Collectively, HRGV provides clinical and support services, and advocates on behalf of people impacted by Huntington's disease. We conduct world-class research to improve what we know about Huntington's disease and how we treat it.
Learn more about our various current research projects and how to get involved with them below. We are constantly looking for research participants to help us. If you are interested in participating in our research, we recommend you sign up to our participant registry. By registering, you will be kept informed of all relevant studies we are currently conducting. People from all clinics are welcome to join our registry. By joining you are helping us improve outcomes for all Huntington's patients.
Your participation in Huntington’s disease research can help lead to better treatments and more effective healthcare for people living with HD.
ENRU/CCN Laboratory Research Participant RegistryFinding suitable volunteers to participate in projects is one of the biggest challenges we face in our research. The registry seeks to create a list of interested participants to whom we can present relevant projects to continue improve our understanding of HD. Read More
Remote Assessment of Lifestyle and Cognition in HD
By understanding how exercise and sleep affect thinking skills in people with HD, we may learn how lifestyle can be managed to boost thinking performance.Read More
Apathy in Huntington's Disease
Knowing how to measure apathy effectively will help use recognise it earlier and intervene before it negatively affects people's lives.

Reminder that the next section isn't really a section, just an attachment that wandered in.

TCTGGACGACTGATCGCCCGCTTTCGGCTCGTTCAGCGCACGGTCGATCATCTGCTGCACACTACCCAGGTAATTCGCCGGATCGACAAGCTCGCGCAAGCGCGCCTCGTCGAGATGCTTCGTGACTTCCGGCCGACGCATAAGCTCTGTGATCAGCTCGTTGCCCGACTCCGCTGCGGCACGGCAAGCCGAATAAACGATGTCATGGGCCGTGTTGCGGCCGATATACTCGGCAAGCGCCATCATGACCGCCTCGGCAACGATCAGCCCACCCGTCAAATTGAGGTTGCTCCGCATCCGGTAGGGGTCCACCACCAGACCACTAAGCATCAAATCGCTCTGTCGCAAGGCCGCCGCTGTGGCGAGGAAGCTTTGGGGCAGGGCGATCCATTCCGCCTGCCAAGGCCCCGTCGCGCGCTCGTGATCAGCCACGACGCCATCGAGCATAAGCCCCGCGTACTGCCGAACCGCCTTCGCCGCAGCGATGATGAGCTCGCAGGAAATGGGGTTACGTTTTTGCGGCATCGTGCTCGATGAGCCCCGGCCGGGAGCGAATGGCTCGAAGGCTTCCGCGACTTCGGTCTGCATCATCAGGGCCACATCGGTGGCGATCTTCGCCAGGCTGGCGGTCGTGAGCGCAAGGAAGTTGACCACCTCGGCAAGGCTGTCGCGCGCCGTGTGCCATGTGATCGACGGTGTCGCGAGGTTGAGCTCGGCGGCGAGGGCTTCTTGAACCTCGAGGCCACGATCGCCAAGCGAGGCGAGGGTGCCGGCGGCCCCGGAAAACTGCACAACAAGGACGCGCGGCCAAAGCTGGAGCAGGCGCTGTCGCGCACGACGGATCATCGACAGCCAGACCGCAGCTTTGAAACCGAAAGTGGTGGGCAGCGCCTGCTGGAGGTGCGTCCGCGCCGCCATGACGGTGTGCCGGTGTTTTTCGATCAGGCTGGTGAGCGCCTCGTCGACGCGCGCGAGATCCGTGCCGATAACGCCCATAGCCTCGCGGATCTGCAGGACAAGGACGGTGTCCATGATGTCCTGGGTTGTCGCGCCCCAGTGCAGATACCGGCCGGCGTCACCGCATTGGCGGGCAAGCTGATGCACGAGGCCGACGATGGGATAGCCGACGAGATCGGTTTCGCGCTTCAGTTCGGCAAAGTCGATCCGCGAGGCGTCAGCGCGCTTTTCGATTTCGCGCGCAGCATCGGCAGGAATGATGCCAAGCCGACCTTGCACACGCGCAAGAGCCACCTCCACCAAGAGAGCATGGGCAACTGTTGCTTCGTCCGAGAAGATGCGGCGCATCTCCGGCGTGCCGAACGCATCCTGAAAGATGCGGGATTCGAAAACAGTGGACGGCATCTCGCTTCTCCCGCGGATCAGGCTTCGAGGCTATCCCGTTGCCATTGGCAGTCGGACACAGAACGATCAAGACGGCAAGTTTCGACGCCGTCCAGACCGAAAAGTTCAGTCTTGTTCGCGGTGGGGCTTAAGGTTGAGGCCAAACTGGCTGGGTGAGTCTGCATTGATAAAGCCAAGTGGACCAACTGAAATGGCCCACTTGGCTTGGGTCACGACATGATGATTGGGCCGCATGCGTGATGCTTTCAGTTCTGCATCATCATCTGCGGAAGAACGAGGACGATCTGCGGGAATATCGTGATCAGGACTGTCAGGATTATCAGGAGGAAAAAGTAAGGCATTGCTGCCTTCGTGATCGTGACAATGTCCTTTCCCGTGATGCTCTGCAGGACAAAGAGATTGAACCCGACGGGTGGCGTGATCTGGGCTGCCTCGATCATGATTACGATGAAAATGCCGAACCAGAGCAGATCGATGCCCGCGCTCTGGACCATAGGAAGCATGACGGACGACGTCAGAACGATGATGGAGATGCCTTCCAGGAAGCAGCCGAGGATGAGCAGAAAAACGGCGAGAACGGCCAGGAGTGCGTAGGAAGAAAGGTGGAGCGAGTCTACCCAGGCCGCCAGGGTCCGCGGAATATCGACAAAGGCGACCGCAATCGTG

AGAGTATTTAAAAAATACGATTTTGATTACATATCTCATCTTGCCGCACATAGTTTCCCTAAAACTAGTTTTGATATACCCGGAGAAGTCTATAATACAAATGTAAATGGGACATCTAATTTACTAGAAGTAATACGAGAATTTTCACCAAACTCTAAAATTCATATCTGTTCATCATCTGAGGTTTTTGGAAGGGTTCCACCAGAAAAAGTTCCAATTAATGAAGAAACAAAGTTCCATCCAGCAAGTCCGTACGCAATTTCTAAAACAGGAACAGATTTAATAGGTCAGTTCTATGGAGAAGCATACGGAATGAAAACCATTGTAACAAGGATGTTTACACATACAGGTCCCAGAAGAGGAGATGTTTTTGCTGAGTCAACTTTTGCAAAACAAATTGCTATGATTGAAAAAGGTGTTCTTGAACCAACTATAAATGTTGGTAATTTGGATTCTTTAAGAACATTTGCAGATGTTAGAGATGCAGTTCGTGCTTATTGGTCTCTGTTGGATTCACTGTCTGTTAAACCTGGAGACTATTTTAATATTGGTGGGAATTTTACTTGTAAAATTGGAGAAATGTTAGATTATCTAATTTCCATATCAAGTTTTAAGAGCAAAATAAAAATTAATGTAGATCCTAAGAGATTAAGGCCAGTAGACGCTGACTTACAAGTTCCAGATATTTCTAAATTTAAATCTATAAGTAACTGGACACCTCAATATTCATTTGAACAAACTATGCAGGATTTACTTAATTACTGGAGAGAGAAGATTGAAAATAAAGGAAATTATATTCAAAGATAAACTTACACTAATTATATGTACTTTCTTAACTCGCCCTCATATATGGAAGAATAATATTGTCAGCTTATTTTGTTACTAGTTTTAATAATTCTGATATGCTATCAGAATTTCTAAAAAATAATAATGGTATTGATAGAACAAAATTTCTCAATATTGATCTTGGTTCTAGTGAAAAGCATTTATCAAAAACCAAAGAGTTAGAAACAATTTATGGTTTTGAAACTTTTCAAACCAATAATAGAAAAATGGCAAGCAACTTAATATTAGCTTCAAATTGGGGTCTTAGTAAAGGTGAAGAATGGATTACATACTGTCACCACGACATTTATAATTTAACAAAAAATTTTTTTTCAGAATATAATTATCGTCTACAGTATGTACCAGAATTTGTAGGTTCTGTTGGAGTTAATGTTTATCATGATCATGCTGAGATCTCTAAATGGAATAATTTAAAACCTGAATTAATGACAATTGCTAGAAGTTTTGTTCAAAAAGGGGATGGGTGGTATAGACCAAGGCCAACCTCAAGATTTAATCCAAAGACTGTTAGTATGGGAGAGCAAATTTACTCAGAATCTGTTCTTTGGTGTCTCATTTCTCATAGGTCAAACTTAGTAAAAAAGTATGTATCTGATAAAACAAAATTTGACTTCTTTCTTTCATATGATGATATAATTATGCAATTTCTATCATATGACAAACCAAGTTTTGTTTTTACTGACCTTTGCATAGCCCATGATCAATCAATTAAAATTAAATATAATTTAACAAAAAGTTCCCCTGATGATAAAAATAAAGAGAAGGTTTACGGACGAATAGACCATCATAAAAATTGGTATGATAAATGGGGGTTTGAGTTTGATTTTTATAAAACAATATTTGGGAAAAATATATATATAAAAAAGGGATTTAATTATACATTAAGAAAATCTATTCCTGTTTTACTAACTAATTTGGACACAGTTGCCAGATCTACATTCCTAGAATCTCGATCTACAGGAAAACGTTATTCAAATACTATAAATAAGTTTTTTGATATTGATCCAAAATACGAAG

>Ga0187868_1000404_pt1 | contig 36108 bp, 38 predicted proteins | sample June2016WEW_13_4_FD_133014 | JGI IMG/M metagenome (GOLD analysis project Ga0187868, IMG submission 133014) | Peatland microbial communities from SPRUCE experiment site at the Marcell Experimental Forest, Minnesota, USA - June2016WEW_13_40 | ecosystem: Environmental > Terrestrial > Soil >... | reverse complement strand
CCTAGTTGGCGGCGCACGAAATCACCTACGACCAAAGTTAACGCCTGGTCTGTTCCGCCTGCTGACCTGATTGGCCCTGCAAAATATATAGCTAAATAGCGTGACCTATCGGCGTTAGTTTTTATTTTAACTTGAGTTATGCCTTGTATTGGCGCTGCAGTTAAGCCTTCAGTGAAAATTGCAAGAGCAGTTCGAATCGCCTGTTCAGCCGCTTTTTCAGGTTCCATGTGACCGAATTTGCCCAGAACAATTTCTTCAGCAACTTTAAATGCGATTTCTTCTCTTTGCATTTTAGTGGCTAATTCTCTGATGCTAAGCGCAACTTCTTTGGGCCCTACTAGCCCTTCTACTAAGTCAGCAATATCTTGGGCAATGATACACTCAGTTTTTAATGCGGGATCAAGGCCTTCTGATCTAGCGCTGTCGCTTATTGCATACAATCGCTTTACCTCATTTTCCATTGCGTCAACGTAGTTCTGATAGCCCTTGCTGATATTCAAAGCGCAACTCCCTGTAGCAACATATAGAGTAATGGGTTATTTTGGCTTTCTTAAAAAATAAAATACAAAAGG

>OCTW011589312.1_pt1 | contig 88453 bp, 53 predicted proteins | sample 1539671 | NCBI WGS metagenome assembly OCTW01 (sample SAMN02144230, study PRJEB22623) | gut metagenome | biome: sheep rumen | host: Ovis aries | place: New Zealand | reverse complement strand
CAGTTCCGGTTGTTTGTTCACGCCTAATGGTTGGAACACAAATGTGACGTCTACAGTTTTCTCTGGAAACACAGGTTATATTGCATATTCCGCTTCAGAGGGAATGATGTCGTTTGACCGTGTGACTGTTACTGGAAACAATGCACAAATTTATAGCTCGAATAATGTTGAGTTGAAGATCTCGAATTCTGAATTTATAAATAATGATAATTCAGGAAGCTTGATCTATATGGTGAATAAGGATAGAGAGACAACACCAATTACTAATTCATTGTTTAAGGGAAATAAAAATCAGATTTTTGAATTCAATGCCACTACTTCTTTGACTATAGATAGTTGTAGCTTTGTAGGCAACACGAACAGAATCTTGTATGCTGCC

Brain and Cognitive Function in HD: A MEG Study
The results of our study could improve the way new treatments for Huntington's disease are assessed in terms of their effects on cognition.Read More
Gut-brain Health in Huntington's Disease
By understanding the gut's role in HD, we hope to find out whether it could be a potential target for treatment.Read More
Can Non-invasive Brain Stimulation be used to Treat Apathy in Huntington's Disease?
We are testing if transcranial alternating current stimulation (tACS), a gentle non-invasive brain stimulation technique, can alter brain activity in a way that may be used to increase motivation in people with Huntington’s disease (HD).Read More
Speech Disorders in Huntington's Disease
Better understanding communication in Huntington’s disease will inform new speech therapy goals and targets.Read More
Improving the Usefulness of a Driving App in Huntington's Disease
We are looking to improve a specially designed iPad app so that it is accurate in determining driving ability for people with Huntington’s disease.sRead More